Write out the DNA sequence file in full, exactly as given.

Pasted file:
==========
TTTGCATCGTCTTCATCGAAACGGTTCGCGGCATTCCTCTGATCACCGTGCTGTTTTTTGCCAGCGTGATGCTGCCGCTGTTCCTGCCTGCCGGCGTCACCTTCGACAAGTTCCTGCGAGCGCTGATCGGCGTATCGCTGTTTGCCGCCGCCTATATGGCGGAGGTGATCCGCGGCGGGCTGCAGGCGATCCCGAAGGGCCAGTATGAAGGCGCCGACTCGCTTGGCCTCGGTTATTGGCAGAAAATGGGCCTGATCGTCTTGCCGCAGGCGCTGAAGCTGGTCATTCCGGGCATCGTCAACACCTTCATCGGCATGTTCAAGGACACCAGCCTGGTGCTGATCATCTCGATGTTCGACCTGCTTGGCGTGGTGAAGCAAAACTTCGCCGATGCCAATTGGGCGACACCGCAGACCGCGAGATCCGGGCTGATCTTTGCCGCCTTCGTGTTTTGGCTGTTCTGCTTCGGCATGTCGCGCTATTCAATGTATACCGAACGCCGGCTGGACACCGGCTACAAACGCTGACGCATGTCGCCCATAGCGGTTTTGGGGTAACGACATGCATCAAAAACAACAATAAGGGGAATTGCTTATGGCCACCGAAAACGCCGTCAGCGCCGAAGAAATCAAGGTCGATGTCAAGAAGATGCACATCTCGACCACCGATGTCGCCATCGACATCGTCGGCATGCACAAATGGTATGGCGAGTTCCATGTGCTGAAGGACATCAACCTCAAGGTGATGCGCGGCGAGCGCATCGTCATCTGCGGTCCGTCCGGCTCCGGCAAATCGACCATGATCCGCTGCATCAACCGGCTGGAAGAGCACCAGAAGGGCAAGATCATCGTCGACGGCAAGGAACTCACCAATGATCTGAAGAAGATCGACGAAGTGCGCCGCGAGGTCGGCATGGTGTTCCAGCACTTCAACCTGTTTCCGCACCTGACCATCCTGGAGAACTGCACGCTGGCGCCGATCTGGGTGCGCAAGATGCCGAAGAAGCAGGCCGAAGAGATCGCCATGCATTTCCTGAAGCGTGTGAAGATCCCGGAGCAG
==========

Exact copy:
TTTGCATCGTCTTCATCGAAACGGTTCGCGGCATTCCTCTGATCACCGTGCTGTTTTTTGCCAGCGTGATGCTGCCGCTGTTCCTGCCTGCCGGCGTCACCTTCGACAAGTTCCTGCGAGCGCTGATCGGCGTATCGCTGTTTGCCGCCGCCTATATGGCGGAGGTGATCCGCGGCGGGCTGCAGGCGATCCCGAAGGGCCAGTATGAAGGCGCCGACTCGCTTGGCCTCGGTTATTGGCAGAAAATGGGCCTGATCGTCTTGCCGCAGGCGCTGAAGCTGGTCATTCCGGGCATCGTCAACACCTTCATCGGCATGTTCAAGGACACCAGCCTGGTGCTGATCATCTCGATGTTCGACCTGCTTGGCGTGGTGAAGCAAAACTTCGCCGATGCCAATTGGGCGACACCGCAGACCGCGAGATCCGGGCTGATCTTTGCCGCCTTCGTGTTTTGGCTGTTCTGCTTCGGCATGTCGCGCTATTCAATGTATACCGAACGCCGGCTGGACACCGGCTACAAACGCTGACGCATGTCGCCCATAGCGGTTTTGGGGTAACGACATGCATCAAAAACAACAATAAGGGGAATTGCTTATGGCCACCGAAAACGCCGTCAGCGCCGAAGAAATCAAGGTCGATGTCAAGAAGATGCACATCTCGACCACCGATGTCGCCATCGACATCGTCGGCATGCACAAATGGTATGGCGAGTTCCATGTGCTGAAGGACATCAACCTCAAGGTGATGCGCGGCGAGCGCATCGTCATCTGCGGTCCGTCCGGCTCCGGCAAATCGACCATGATCCGCTGCATCAACCGGCTGGAAGAGCACCAGAAGGGCAAGATCATCGTCGACGGCAAGGAACTCACCAATGATCTGAAGAAGATCGACGAAGTGCGCCGCGAGGTCGGCATGGTGTTCCAGCACTTCAACCTGTTTCCGCACCTGACCATCCTGGAGAACTGCACGCTGGCGCCGATCTGGGTGCGCAAGATGCCGAAGAAGCAGGCCGAAGAGATCGCCATGCATTTCCTGAAGCGTGTGAAGATCCCGGAGCAG